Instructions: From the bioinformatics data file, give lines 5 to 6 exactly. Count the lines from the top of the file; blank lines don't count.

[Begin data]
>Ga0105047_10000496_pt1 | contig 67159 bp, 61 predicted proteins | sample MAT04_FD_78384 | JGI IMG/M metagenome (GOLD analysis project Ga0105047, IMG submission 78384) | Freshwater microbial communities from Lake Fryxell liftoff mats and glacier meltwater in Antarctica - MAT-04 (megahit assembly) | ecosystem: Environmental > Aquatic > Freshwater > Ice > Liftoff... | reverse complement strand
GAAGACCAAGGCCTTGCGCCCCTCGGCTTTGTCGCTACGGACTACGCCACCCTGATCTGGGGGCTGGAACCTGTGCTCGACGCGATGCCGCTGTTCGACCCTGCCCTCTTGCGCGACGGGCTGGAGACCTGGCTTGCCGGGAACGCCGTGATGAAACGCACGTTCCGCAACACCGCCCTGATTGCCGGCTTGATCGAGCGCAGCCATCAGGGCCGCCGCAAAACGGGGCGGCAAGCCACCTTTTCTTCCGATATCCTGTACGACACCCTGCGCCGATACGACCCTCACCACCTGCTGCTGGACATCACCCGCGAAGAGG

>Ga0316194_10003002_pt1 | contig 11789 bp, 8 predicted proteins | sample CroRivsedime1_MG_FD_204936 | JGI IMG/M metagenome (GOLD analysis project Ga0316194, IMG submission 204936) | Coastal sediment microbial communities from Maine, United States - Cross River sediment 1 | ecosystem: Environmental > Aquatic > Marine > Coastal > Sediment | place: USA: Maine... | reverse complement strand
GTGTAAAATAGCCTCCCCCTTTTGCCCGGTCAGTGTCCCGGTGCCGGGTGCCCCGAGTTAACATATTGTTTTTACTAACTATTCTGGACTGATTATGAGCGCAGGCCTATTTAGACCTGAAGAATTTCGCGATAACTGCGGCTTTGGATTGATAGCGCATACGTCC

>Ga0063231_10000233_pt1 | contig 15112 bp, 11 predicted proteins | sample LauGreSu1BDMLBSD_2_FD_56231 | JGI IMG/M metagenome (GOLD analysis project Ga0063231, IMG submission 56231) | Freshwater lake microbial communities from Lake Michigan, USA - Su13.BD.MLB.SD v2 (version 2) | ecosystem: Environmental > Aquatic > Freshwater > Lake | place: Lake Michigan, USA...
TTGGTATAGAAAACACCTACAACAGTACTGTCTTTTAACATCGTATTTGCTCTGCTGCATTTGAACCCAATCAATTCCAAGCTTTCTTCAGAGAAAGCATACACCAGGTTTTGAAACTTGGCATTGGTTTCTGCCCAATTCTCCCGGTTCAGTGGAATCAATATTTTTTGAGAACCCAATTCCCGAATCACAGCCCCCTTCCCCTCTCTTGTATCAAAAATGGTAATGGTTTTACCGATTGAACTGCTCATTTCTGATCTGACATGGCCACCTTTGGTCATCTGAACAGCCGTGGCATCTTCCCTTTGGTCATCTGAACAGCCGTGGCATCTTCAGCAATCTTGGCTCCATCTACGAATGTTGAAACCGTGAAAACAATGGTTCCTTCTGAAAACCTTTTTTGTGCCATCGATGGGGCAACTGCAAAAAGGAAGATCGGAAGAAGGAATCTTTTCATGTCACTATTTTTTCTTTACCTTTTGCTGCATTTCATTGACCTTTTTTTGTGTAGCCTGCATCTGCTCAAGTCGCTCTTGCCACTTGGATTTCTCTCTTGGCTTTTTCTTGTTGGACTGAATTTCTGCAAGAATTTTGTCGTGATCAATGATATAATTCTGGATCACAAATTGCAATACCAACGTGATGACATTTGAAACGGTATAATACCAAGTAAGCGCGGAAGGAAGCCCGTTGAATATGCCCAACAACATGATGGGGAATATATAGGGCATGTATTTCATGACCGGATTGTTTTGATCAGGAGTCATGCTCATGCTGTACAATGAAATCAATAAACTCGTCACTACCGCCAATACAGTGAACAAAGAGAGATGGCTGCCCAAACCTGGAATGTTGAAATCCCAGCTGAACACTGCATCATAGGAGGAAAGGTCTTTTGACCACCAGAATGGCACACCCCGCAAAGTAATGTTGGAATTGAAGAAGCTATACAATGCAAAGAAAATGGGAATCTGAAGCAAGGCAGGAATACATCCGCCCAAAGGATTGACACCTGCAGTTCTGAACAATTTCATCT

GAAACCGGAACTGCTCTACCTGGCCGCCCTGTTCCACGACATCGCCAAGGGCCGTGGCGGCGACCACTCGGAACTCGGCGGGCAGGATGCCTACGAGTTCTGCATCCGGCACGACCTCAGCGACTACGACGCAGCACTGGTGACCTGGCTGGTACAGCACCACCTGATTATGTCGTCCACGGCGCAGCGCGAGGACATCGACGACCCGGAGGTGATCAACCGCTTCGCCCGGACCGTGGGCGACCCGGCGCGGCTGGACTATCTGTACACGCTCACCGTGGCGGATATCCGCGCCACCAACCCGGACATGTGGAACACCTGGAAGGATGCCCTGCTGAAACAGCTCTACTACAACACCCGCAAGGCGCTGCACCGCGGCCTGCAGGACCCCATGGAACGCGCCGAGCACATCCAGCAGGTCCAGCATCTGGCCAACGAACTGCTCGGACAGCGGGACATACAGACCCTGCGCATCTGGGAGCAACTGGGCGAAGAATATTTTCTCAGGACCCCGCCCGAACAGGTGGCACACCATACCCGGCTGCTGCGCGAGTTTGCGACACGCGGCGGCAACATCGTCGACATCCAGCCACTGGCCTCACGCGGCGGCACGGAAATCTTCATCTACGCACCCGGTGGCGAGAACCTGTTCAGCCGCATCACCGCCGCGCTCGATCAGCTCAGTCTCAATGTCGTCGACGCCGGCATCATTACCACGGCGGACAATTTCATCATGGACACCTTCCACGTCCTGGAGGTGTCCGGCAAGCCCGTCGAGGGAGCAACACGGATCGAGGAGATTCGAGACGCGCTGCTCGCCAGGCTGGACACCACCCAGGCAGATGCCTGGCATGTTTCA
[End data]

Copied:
>Ga0063231_10000233_pt1 | contig 15112 bp, 11 predicted proteins | sample LauGreSu1BDMLBSD_2_FD_56231 | JGI IMG/M metagenome (GOLD analysis project Ga0063231, IMG submission 56231) | Freshwater lake microbial communities from Lake Michigan, USA - Su13.BD.MLB.SD v2 (version 2) | ecosystem: Environmental > Aquatic > Freshwater > Lake | place: Lake Michigan, USA...
TTGGTATAGAAAACACCTACAACAGTACTGTCTTTTAACATCGTATTTGCTCTGCTGCATTTGAACCCAATCAATTCCAAGCTTTCTTCAGAGAAAGCATACACCAGGTTTTGAAACTTGGCATTGGTTTCTGCCCAATTCTCCCGGTTCAGTGGAATCAATATTTTTTGAGAACCCAATTCCCGAATCACAGCCCCCTTCCCCTCTCTTGTATCAAAAATGGTAATGGTTTTACCGATTGAACTGCTCATTTCTGATCTGACATGGCCACCTTTGGTCATCTGAACAGCCGTGGCATCTTCCCTTTGGTCATCTGAACAGCCGTGGCATCTTCAGCAATCTTGGCTCCATCTACGAATGTTGAAACCGTGAAAACAATGGTTCCTTCTGAAAACCTTTTTTGTGCCATCGATGGGGCAACTGCAAAAAGGAAGATCGGAAGAAGGAATCTTTTCATGTCACTATTTTTTCTTTACCTTTTGCTGCATTTCATTGACCTTTTTTTGTGTAGCCTGCATCTGCTCAAGTCGCTCTTGCCACTTGGATTTCTCTCTTGGCTTTTTCTTGTTGGACTGAATTTCTGCAAGAATTTTGTCGTGATCAATGATATAATTCTGGATCACAAATTGCAATACCAACGTGATGACATTTGAAACGGTATAATACCAAGTAAGCGCGGAAGGAAGCCCGTTGAATATGCCCAACAACATGATGGGGAATATATAGGGCATGTATTTCATGACCGGATTGTTTTGATCAGGAGTCATGCTCATGCTGTACAATGAAATCAATAAACTCGTCACTACCGCCAATACAGTGAACAAAGAGAGATGGCTGCCCAAACCTGGAATGTTGAAATCCCAGCTGAACACTGCATCATAGGAGGAAAGGTCTTTTGACCACCAGAATGGCACACCCCGCAAAGTAATGTTGGAATTGAAGAAGCTATACAATGCAAAGAAAATGGGAATCTGAAGCAAGGCAGGAATACATCCGCCCAAAGGATTGACACCTGCAGTTCTGAACAATTTCATCT